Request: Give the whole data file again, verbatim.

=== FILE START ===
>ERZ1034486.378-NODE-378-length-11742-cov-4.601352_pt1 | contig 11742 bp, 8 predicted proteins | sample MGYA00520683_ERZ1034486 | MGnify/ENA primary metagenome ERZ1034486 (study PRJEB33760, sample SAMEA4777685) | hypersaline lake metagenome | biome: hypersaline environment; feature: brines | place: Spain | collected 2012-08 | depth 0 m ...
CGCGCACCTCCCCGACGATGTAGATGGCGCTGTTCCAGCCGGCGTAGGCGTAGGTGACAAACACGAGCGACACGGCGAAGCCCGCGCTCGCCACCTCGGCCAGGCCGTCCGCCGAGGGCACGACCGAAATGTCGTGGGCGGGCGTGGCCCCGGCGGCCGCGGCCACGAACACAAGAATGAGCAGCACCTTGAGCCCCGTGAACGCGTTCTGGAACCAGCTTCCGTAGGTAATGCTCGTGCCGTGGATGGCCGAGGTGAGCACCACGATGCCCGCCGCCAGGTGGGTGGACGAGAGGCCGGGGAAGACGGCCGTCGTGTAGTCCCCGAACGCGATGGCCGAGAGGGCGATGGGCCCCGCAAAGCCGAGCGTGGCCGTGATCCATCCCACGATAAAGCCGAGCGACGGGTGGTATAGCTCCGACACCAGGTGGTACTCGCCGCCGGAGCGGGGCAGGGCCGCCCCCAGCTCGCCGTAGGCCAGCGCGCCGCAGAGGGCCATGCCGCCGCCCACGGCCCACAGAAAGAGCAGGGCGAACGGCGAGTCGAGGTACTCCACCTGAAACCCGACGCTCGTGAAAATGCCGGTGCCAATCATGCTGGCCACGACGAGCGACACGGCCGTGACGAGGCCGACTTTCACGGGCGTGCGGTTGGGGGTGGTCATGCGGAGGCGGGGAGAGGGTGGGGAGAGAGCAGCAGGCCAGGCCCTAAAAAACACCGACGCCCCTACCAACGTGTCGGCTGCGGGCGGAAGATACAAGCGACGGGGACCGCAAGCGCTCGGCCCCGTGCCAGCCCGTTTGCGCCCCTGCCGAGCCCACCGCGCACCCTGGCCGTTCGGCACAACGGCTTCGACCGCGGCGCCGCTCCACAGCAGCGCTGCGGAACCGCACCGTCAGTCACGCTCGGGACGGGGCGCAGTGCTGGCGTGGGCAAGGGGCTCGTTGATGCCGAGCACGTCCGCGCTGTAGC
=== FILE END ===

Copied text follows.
>ERZ1034486.378-NODE-378-length-11742-cov-4.601352_pt1 | contig 11742 bp, 8 predicted proteins | sample MGYA00520683_ERZ1034486 | MGnify/ENA primary metagenome ERZ1034486 (study PRJEB33760, sample SAMEA4777685) | hypersaline lake metagenome | biome: hypersaline environment; feature: brines | place: Spain | collected 2012-08 | depth 0 m ...
CGCGCACCTCCCCGACGATGTAGATGGCGCTGTTCCAGCCGGCGTAGGCGTAGGTGACAAACACGAGCGACACGGCGAAGCCCGCGCTCGCCACCTCGGCCAGGCCGTCCGCCGAGGGCACGACCGAAATGTCGTGGGCGGGCGTGGCCCCGGCGGCCGCGGCCACGAACACAAGAATGAGCAGCACCTTGAGCCCCGTGAACGCGTTCTGGAACCAGCTTCCGTAGGTAATGCTCGTGCCGTGGATGGCCGAGGTGAGCACCACGATGCCCGCCGCCAGGTGGGTGGACGAGAGGCCGGGGAAGACGGCCGTCGTGTAGTCCCCGAACGCGATGGCCGAGAGGGCGATGGGCCCCGCAAAGCCGAGCGTGGCCGTGATCCATCCCACGATAAAGCCGAGCGACGGGTGGTATAGCTCCGACACCAGGTGGTACTCGCCGCCGGAGCGGGGCAGGGCCGCCCCCAGCTCGCCGTAGGCCAGCGCGCCGCAGAGGGCCATGCCGCCGCCCACGGCCCACAGAAAGAGCAGGGCGAACGGCGAGTCGAGGTACTCCACCTGAAACCCGACGCTCGTGAAAATGCCGGTGCCAATCATGCTGGCCACGACGAGCGACACGGCCGTGACGAGGCCGACTTTCACGGGCGTGCGGTTGGGGGTGGTCATGCGGAGGCGGGGAGAGGGTGGGGAGAGAGCAGCAGGCCAGGCCCTAAAAAACACCGACGCCCCTACCAACGTGTCGGCTGCGGGCGGAAGATACAAGCGACGGGGACCGCAAGCGCTCGGCCCCGTGCCAGCCCGTTTGCGCCCCTGCCGAGCCCACCGCGCACCCTGGCCGTTCGGCACAACGGCTTCGACCGCGGCGCCGCTCCACAGCAGCGCTGCGGAACCGCACCGTCAGTCACGCTCGGGACGGGGCGCAGTGCTGGCGTGGGCAAGGGGCTCGTTGATGCCGAGCACGTCCGCGCTGTAGC